Re: Resolutions to comments on LSB-FHS-TS_SPEC_V1.0
- To: tytso@MIT.EDU (Theodore Y. Ts'o)
- Cc: email@example.com, tytso@MIT.EDU, firstname.lastname@example.org, email@example.com, firstname.lastname@example.org, email@example.com, firstname.lastname@example.org, email@example.com, firstname.lastname@example.org, email@example.com, firstname.lastname@example.org, email@example.com, firstname.lastname@example.org
- Subject: Re: Resolutions to comments on LSB-FHS-TS_SPEC_V1.0
- From: "H. Peter Anvin" <email@example.com>
- Date: Tue, 26 Jan 1999 17:37:53 -0800 (PST)
- Message-id: <199901270137.RAA14733@cesium.transmeta.com>
- In-reply-to: <199901270131.UAA04092@dcl>
> Most Mail User Agents for standard Unix systems look in /var/mail/<user>
> for the user's mailbox. So if qmail is switching to ~/Mailbox, then
> they have to solve the problem for all of the various MUA's out there,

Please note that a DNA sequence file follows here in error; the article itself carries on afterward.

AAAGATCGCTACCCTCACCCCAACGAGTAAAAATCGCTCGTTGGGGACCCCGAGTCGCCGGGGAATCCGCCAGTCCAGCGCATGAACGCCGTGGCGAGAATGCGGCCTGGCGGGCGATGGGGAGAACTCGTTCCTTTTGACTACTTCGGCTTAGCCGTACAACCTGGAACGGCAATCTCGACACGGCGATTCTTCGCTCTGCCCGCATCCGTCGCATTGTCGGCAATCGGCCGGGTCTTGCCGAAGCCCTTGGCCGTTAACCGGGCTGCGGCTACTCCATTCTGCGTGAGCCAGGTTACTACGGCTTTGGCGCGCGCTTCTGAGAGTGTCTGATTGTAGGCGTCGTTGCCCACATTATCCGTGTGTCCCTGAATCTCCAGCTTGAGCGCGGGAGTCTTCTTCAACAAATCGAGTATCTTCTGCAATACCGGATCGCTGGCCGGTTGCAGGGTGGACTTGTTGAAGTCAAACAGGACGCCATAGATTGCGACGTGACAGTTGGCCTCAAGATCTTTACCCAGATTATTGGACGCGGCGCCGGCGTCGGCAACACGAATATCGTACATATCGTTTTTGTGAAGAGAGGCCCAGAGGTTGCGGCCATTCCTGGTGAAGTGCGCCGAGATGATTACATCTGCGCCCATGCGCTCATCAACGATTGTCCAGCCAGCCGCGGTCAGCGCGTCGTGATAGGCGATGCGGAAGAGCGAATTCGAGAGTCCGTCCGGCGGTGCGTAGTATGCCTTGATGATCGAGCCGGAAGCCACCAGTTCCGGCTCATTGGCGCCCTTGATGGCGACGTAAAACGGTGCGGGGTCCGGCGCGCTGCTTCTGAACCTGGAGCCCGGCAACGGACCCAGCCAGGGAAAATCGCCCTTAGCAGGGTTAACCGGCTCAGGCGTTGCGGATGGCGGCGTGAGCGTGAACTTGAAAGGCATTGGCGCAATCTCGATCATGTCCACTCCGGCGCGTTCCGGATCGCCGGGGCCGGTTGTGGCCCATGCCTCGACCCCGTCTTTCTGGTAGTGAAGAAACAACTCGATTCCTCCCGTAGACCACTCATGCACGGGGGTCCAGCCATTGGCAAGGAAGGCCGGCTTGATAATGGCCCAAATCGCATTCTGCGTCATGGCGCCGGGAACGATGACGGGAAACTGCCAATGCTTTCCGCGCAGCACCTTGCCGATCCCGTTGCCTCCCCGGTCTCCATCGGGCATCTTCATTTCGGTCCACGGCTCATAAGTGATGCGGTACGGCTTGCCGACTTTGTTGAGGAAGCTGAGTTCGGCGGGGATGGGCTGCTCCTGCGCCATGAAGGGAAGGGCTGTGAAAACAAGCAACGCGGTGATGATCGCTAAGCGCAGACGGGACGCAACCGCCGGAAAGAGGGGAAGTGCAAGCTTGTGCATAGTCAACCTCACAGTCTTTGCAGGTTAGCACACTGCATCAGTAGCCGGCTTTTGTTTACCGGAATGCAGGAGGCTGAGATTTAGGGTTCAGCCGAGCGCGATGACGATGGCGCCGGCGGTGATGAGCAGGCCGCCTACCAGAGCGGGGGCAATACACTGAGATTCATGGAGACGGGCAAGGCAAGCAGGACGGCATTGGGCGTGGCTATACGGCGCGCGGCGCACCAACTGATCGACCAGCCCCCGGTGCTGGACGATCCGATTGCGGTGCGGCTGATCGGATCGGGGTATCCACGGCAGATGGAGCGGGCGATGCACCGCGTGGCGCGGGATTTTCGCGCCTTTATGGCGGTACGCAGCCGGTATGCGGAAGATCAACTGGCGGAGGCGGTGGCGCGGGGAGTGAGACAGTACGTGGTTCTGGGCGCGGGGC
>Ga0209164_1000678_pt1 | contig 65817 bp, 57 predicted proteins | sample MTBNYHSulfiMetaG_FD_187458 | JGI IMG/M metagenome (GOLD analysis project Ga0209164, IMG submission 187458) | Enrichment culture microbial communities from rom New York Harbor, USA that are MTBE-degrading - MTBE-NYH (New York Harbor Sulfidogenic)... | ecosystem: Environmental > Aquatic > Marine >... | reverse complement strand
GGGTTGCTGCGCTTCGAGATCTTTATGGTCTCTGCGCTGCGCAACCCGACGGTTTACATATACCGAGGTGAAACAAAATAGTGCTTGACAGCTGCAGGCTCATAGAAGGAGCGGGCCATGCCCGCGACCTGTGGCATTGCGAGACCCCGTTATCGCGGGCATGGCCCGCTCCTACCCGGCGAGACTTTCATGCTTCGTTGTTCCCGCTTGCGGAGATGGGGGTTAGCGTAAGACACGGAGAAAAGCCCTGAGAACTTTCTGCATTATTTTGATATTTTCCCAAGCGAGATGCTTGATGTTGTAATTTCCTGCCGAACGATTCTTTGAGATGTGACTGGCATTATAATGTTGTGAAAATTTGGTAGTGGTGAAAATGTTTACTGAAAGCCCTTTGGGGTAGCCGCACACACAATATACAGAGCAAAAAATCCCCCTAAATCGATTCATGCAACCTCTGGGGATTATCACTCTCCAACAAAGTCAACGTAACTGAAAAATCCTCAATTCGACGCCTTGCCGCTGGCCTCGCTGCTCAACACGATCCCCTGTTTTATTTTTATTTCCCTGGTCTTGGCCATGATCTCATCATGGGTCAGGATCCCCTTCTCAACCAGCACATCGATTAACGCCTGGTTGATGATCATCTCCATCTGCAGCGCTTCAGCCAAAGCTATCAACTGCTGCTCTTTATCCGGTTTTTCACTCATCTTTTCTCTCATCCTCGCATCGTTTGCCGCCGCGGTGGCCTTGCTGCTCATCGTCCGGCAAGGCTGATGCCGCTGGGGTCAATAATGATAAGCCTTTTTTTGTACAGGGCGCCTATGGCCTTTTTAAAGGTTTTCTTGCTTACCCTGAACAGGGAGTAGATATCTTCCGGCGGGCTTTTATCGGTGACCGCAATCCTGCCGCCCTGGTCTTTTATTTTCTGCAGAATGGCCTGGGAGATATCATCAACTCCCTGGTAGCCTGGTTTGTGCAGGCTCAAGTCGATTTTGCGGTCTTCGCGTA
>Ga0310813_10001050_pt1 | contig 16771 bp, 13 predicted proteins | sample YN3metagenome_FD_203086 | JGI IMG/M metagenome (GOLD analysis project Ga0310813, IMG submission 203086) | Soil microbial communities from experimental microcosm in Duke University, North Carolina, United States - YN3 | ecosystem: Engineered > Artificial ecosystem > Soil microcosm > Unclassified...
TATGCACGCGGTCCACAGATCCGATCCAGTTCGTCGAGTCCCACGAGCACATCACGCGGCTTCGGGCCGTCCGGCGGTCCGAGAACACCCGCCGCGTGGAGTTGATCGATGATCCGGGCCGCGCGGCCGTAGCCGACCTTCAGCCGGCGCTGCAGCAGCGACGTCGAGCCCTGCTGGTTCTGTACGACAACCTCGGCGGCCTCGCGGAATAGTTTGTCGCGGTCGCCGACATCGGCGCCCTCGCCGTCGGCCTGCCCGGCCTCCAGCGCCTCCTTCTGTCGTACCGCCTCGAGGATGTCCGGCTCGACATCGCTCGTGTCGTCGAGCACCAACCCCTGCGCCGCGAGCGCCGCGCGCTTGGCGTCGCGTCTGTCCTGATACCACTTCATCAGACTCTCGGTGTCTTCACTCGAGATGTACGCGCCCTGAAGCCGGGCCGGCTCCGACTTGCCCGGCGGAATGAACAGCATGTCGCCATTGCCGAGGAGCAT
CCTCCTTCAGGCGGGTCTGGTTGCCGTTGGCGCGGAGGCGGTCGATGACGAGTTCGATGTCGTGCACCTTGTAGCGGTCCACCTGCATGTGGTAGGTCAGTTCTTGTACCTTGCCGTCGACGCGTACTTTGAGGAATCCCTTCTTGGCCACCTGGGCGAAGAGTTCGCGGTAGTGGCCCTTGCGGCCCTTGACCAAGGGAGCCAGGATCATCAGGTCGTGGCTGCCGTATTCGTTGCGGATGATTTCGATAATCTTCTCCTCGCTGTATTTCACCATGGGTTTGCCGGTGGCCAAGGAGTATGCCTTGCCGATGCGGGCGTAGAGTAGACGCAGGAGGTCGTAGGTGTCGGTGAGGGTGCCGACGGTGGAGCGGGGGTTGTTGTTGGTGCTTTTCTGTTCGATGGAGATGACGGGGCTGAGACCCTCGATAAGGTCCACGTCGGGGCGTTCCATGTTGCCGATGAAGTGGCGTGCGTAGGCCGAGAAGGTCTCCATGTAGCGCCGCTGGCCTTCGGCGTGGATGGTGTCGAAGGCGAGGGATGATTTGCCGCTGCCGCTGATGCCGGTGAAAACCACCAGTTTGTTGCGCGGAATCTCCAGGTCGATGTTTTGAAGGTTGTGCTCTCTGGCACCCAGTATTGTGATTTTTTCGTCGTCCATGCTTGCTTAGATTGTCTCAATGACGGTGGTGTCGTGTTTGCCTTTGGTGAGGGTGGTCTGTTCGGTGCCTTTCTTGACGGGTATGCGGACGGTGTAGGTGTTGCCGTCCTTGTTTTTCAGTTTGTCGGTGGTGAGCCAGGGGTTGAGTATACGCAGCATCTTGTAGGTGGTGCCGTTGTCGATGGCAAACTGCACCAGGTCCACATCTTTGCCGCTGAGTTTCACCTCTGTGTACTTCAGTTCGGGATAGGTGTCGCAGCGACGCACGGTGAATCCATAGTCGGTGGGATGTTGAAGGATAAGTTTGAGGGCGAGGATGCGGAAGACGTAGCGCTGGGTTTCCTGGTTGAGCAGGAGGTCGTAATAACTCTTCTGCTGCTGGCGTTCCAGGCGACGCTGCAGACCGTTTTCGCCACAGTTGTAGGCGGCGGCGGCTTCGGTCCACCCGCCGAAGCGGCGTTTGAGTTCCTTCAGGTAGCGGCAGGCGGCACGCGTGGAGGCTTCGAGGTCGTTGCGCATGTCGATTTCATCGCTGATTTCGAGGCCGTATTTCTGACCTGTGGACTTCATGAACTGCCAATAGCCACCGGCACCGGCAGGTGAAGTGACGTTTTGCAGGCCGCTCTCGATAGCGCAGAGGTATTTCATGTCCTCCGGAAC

> and that is really qmail's and mutt's problem. I assume someone in that
> community must have thought about the problem, since people generally
> don't react well when they're told that they can't use their favorite
> mail reader because some new mail system has decided to use a different
> mailbox convention.
> So maybe any standard should not say something about the mail spool dir?
Actually, it might be worthwhile to specify that if environment
variable MAILBOX exists, then MUAs need to honour it?
> Well, the problem is what happens if a third-party wants to ship a mail
> user agent? If how you get mail on a system is a distribution-local
> thing, that means that only the distribution-provided mail readers have
> a chance of working correctly. The whole point of the LSB effort was to
> allow this kind of third-party application provider to be able to work
> across different Linux systems, and not have certain applications that
> only work on RedHat systems, but not Debian systems, or vice versa.